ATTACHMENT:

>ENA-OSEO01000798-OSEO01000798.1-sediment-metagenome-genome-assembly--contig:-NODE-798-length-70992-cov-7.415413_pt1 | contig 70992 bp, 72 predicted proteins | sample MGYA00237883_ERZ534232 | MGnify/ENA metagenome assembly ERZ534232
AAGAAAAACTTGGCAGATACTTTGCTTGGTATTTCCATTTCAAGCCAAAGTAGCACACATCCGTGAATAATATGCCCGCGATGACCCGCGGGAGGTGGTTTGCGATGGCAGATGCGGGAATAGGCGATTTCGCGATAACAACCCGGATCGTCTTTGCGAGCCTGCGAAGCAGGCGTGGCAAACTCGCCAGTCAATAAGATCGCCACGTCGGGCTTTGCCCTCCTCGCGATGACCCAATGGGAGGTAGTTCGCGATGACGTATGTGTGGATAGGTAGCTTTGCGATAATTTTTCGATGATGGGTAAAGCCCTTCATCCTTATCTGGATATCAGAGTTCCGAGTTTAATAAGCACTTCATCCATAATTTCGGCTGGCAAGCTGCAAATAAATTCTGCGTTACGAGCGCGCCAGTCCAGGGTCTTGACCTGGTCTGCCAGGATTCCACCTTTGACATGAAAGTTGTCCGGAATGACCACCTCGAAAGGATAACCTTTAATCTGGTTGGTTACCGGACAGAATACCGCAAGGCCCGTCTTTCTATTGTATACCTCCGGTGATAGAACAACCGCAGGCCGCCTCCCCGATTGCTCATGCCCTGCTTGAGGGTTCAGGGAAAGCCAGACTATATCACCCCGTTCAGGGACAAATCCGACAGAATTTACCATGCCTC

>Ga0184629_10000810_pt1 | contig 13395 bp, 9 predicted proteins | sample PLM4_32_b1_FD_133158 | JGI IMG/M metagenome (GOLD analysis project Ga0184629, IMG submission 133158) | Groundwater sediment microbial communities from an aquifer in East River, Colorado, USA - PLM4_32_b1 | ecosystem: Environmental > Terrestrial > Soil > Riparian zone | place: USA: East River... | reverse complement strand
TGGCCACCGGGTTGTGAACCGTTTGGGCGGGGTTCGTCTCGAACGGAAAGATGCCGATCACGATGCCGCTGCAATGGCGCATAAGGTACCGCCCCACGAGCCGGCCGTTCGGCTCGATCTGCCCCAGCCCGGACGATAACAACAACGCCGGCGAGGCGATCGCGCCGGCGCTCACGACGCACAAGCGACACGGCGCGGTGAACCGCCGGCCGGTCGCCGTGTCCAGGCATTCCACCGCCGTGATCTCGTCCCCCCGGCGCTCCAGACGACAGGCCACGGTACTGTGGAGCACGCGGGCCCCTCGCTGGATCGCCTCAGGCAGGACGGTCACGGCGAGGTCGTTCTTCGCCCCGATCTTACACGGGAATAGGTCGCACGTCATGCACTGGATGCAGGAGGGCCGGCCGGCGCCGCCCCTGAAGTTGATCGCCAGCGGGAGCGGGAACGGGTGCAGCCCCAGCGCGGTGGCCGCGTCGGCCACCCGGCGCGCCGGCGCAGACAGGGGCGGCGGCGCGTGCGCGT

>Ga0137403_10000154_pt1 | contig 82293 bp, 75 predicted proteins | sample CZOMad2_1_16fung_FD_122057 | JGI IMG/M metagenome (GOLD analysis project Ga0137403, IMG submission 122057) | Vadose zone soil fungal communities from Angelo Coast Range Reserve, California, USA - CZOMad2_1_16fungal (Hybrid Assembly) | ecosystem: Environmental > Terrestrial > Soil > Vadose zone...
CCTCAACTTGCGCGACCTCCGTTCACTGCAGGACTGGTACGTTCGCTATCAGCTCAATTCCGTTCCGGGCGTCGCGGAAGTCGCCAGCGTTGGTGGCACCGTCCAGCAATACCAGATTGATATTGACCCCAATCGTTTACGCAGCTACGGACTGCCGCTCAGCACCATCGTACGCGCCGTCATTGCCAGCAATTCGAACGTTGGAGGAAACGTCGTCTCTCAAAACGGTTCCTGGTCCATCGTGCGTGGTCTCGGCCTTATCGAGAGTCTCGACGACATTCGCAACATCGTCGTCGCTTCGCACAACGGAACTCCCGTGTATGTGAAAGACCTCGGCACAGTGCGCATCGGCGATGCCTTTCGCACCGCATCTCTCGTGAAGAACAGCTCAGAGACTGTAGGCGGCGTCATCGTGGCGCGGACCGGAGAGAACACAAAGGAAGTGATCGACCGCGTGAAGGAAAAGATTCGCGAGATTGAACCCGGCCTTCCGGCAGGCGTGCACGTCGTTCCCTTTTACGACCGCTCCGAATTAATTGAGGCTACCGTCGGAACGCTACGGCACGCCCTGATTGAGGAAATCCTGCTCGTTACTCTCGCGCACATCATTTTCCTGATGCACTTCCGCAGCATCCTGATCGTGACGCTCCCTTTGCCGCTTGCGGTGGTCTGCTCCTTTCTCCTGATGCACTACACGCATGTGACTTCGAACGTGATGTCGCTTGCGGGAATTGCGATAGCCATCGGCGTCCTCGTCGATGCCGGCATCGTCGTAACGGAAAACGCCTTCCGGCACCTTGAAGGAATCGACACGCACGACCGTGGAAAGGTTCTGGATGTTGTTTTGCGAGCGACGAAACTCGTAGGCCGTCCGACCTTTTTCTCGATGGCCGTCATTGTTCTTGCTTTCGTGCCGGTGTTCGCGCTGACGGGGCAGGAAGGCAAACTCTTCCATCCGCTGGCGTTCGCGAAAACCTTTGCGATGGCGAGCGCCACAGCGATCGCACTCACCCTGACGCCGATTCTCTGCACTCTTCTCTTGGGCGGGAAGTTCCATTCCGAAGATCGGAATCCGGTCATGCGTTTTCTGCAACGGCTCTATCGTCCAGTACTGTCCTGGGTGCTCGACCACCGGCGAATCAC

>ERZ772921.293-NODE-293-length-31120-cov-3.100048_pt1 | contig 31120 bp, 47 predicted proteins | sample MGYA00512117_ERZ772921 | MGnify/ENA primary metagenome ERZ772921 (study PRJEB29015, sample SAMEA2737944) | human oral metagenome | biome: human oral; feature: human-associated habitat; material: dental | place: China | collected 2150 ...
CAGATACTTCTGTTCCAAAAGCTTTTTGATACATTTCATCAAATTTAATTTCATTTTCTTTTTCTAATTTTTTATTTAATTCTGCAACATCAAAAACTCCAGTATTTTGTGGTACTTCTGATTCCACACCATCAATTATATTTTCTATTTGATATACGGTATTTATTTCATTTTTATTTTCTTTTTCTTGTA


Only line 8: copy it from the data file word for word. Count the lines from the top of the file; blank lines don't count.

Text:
CAGATACTTCTGTTCCAAAAGCTTTTTGATACATTTCATCAAATTTAATTTCATTTTCTTTTTCTAATTTTTTATTTAATTCTGCAACATCAAAAACTCCAGTATTTTGTGGTACTTCTGATTCCACACCATCAATTATATTTTCTATTTGATATACGGTATTTATTTCATTTTTATTTTCTTTTTCTTGTA